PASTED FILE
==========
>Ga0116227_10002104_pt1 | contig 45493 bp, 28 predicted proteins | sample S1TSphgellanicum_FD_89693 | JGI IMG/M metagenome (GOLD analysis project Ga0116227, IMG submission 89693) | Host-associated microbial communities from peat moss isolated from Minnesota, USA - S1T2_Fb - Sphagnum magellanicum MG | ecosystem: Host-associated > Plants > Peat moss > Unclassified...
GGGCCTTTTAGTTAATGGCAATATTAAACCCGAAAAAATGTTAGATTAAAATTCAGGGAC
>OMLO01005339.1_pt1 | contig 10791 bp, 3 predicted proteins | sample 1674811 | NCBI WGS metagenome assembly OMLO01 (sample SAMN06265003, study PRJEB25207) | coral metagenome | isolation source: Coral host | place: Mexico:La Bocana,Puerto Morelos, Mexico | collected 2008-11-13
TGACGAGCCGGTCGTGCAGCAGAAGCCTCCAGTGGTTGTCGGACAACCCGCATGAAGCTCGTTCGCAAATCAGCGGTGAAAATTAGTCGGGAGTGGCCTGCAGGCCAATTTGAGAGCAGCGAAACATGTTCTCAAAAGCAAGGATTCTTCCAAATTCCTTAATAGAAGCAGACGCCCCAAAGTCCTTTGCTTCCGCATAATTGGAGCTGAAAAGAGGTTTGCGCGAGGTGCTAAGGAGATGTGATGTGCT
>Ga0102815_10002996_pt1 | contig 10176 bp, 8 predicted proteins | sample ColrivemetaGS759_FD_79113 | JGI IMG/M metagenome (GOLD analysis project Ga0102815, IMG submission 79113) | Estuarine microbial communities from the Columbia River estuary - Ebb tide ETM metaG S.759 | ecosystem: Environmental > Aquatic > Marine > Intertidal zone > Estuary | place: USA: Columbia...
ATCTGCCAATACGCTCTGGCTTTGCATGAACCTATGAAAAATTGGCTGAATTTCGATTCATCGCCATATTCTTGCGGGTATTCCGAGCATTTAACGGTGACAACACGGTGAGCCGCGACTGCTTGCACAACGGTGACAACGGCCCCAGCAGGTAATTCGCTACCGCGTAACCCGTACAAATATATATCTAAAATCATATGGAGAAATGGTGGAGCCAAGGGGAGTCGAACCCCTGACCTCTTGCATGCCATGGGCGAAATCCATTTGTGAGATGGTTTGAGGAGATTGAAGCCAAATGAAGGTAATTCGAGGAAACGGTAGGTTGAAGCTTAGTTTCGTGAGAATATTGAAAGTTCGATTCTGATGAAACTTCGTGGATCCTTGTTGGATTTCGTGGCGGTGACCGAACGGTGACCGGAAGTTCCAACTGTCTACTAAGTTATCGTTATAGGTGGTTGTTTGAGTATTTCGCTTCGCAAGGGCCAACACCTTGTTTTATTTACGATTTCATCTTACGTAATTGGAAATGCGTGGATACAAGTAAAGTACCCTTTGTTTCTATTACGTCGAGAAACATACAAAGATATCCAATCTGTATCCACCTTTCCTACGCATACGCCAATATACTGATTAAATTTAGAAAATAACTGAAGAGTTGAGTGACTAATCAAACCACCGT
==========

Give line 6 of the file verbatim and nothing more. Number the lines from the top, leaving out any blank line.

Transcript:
ATCTGCCAATACGCTCTGGCTTTGCATGAACCTATGAAAAATTGGCTGAATTTCGATTCATCGCCATATTCTTGCGGGTATTCCGAGCATTTAACGGTGACAACACGGTGAGCCGCGACTGCTTGCACAACGGTGACAACGGCCCCAGCAGGTAATTCGCTACCGCGTAACCCGTACAAATATATATCTAAAATCATATGGAGAAATGGTGGAGCCAAGGGGAGTCGAACCCCTGACCTCTTGCATGCCATGGGCGAAATCCATTTGTGAGATGGTTTGAGGAGATTGAAGCCAAATGAAGGTAATTCGAGGAAACGGTAGGTTGAAGCTTAGTTTCGTGAGAATATTGAAAGTTCGATTCTGATGAAACTTCGTGGATCCTTGTTGGATTTCGTGGCGGTGACCGAACGGTGACCGGAAGTTCCAACTGTCTACTAAGTTATCGTTATAGGTGGTTGTTTGAGTATTTCGCTTCGCAAGGGCCAACACCTTGTTTTATTTACGATTTCATCTTACGTAATTGGAAATGCGTGGATACAAGTAAAGTACCCTTTGTTTCTATTACGTCGAGAAACATACAAAGATATCCAATCTGTATCCACCTTTCCTACGCATACGCCAATATACTGATTAAATTTAGAAAATAACTGAAGAGTTGAGTGACTAATCAAACCACCGT